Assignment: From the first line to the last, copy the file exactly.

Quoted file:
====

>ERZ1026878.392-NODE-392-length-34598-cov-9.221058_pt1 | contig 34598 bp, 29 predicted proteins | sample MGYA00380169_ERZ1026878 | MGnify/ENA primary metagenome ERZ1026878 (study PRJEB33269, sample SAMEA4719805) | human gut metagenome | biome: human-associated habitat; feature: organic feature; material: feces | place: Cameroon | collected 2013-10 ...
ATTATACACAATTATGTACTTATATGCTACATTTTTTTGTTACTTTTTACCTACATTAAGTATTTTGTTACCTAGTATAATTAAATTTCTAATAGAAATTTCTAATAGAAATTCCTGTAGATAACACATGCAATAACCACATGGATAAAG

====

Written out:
>ERZ1026878.392-NODE-392-length-34598-cov-9.221058_pt1 | contig 34598 bp, 29 predicted proteins | sample MGYA00380169_ERZ1026878 | MGnify/ENA primary metagenome ERZ1026878 (study PRJEB33269, sample SAMEA4719805) | human gut metagenome | biome: human-associated habitat; feature: organic feature; material: feces | place: Cameroon | collected 2013-10 ...
ATTATACACAATTATGTACTTATATGCTACATTTTTTTGTTACTTTTTACCTACATTAAGTATTTTGTTACCTAGTATAATTAAATTTCTAATAGAAATTTCTAATAGAAATTCCTGTAGATAACACATGCAATAACCACATGGATAAAG